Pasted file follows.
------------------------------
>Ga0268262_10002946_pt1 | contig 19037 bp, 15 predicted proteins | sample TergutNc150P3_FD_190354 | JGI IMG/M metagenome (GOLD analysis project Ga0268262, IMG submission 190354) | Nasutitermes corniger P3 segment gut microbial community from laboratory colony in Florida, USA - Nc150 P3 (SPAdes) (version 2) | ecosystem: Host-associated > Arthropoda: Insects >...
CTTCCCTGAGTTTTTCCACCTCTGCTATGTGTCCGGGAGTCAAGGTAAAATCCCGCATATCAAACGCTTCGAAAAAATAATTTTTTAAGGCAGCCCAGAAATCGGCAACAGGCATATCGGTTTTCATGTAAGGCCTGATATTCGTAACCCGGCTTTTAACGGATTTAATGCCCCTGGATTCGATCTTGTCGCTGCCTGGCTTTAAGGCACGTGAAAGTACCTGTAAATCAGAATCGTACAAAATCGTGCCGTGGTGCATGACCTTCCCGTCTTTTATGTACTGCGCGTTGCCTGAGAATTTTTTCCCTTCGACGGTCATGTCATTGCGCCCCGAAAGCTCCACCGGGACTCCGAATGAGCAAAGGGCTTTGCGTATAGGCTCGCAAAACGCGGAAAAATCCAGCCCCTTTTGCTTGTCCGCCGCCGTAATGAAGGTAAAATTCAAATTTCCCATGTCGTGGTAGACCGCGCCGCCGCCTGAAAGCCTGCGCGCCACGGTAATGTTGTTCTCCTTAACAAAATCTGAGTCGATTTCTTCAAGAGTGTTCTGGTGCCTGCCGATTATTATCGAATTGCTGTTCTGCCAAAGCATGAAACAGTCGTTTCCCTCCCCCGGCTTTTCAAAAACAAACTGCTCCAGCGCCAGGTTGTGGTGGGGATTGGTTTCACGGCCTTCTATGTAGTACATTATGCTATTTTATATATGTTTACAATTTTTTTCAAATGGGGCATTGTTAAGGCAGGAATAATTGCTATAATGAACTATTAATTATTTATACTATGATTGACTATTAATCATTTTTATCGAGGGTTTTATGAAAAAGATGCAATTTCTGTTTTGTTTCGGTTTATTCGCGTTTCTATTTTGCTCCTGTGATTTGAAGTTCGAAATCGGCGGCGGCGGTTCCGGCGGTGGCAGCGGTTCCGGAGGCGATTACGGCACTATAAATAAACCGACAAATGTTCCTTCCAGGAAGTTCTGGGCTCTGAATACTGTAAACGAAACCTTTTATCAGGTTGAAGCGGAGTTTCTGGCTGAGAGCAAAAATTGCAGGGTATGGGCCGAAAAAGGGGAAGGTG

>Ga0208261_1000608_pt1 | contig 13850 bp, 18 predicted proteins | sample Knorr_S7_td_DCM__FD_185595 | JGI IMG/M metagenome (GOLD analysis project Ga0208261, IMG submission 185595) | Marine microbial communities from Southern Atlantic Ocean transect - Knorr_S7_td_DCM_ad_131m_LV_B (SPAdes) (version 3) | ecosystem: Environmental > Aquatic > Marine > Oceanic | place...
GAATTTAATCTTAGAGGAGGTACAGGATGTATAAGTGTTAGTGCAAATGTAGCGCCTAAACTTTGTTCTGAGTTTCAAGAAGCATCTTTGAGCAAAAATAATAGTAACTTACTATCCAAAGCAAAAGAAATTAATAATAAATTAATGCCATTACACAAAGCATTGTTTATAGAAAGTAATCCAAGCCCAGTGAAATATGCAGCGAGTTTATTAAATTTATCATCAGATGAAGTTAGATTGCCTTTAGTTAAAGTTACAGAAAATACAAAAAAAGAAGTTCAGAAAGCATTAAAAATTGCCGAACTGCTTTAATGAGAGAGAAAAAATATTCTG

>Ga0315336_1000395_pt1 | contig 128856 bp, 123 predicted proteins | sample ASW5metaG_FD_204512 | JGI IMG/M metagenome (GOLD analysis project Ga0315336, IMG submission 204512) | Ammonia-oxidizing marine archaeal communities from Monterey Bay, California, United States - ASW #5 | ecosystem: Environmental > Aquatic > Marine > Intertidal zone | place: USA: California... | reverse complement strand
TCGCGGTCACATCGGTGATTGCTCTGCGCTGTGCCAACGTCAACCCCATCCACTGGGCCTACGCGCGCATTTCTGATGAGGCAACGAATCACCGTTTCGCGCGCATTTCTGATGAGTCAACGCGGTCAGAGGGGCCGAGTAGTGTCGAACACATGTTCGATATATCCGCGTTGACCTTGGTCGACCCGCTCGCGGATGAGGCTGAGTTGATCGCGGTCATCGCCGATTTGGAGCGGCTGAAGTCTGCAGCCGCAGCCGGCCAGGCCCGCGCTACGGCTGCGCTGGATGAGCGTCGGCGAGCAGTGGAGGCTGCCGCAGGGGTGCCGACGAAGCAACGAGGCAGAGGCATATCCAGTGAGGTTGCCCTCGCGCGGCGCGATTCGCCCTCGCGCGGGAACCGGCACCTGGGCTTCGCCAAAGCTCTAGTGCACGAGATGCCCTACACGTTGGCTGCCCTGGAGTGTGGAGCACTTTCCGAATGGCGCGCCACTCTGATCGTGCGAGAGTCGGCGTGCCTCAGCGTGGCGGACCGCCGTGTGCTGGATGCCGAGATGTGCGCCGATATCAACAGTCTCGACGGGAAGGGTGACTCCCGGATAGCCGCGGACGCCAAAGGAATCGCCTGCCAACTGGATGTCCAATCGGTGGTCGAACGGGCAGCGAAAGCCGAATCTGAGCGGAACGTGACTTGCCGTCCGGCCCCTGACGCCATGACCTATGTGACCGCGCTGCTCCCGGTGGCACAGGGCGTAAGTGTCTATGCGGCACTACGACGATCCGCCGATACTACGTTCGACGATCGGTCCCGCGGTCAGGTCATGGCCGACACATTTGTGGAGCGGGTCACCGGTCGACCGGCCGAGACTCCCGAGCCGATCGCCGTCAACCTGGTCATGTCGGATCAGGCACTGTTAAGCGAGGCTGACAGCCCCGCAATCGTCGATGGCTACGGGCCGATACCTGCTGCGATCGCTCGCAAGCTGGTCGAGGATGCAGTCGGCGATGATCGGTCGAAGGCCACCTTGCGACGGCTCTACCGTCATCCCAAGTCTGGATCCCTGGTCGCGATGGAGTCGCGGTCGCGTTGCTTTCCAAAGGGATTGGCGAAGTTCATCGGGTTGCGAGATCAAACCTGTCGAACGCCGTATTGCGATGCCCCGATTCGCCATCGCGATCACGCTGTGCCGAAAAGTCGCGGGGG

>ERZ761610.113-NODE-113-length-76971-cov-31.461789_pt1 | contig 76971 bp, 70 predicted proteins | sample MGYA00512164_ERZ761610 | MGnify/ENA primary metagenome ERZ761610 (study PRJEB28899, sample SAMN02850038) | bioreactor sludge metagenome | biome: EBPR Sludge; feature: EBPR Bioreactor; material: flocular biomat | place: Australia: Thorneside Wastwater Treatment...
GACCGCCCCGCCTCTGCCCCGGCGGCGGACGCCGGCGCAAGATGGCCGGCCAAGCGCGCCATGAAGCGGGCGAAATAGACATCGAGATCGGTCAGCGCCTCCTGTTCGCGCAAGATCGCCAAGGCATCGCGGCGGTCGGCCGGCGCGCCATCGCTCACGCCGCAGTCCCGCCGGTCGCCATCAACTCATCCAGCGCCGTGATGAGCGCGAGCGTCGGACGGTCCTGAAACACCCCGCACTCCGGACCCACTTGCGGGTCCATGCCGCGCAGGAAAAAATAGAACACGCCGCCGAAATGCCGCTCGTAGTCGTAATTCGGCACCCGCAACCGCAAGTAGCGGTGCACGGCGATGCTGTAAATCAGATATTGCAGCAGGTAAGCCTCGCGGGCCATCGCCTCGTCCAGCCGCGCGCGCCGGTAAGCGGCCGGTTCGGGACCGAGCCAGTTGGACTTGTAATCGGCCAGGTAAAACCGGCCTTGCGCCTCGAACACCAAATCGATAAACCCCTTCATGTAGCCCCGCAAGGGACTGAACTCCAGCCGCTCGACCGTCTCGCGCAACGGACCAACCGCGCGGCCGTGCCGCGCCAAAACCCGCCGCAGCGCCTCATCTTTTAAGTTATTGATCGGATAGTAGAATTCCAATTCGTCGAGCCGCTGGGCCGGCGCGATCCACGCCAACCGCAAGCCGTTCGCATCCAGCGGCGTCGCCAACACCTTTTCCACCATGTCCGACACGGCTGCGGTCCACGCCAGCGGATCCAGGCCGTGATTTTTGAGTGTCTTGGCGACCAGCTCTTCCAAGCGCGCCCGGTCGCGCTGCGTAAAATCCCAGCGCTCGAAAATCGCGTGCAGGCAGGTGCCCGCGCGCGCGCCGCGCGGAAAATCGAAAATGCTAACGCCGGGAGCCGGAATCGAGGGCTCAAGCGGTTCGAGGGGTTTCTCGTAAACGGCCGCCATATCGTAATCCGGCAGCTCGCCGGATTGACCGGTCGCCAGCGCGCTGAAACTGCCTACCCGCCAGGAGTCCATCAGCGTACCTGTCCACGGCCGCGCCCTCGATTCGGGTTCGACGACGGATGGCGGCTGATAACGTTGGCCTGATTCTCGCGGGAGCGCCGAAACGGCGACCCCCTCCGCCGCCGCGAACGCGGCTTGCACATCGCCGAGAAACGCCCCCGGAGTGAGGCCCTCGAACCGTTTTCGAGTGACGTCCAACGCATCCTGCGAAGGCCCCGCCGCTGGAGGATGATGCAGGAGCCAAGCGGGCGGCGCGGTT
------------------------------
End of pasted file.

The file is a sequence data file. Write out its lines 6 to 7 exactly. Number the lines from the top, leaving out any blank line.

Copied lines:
TCGCGGTCACATCGGTGATTGCTCTGCGCTGTGCCAACGTCAACCCCATCCACTGGGCCTACGCGCGCATTTCTGATGAGGCAACGAATCACCGTTTCGCGCGCATTTCTGATGAGTCAACGCGGTCAGAGGGGCCGAGTAGTGTCGAACACATGTTCGATATATCCGCGTTGACCTTGGTCGACCCGCTCGCGGATGAGGCTGAGTTGATCGCGGTCATCGCCGATTTGGAGCGGCTGAAGTCTGCAGCCGCAGCCGGCCAGGCCCGCGCTACGGCTGCGCTGGATGAGCGTCGGCGAGCAGTGGAGGCTGCCGCAGGGGTGCCGACGAAGCAACGAGGCAGAGGCATATCCAGTGAGGTTGCCCTCGCGCGGCGCGATTCGCCCTCGCGCGGGAACCGGCACCTGGGCTTCGCCAAAGCTCTAGTGCACGAGATGCCCTACACGTTGGCTGCCCTGGAGTGTGGAGCACTTTCCGAATGGCGCGCCACTCTGATCGTGCGAGAGTCGGCGTGCCTCAGCGTGGCGGACCGCCGTGTGCTGGATGCCGAGATGTGCGCCGATATCAACAGTCTCGACGGGAAGGGTGACTCCCGGATAGCCGCGGACGCCAAAGGAATCGCCTGCCAACTGGATGTCCAATCGGTGGTCGAACGGGCAGCGAAAGCCGAATCTGAGCGGAACGTGACTTGCCGTCCGGCCCCTGACGCCATGACCTATGTGACCGCGCTGCTCCCGGTGGCACAGGGCGTAAGTGTCTATGCGGCACTACGACGATCCGCCGATACTACGTTCGACGATCGGTCCCGCGGTCAGGTCATGGCCGACACATTTGTGGAGCGGGTCACCGGTCGACCGGCCGAGACTCCCGAGCCGATCGCCGTCAACCTGGTCATGTCGGATCAGGCACTGTTAAGCGAGGCTGACAGCCCCGCAATCGTCGATGGCTACGGGCCGATACCTGCTGCGATCGCTCGCAAGCTGGTCGAGGATGCAGTCGGCGATGATCGGTCGAAGGCCACCTTGCGACGGCTCTACCGTCATCCCAAGTCTGGATCCCTGGTCGCGATGGAGTCGCGGTCGCGTTGCTTTCCAAAGGGATTGGCGAAGTTCATCGGGTTGCGAGATCAAACCTGTCGAACGCCGTATTGCGATGCCCCGATTCGCCATCGCGATCACGCTGTGCCGAAAAGTCGCGGGGG

>ERZ761610.113-NODE-113-length-76971-cov-31.461789_pt1 | contig 76971 bp, 70 predicted proteins | sample MGYA00512164_ERZ761610 | MGnify/ENA primary metagenome ERZ761610 (study PRJEB28899, sample SAMN02850038) | bioreactor sludge metagenome | biome: EBPR Sludge; feature: EBPR Bioreactor; material: flocular biomat | place: Australia: Thorneside Wastwater Treatment...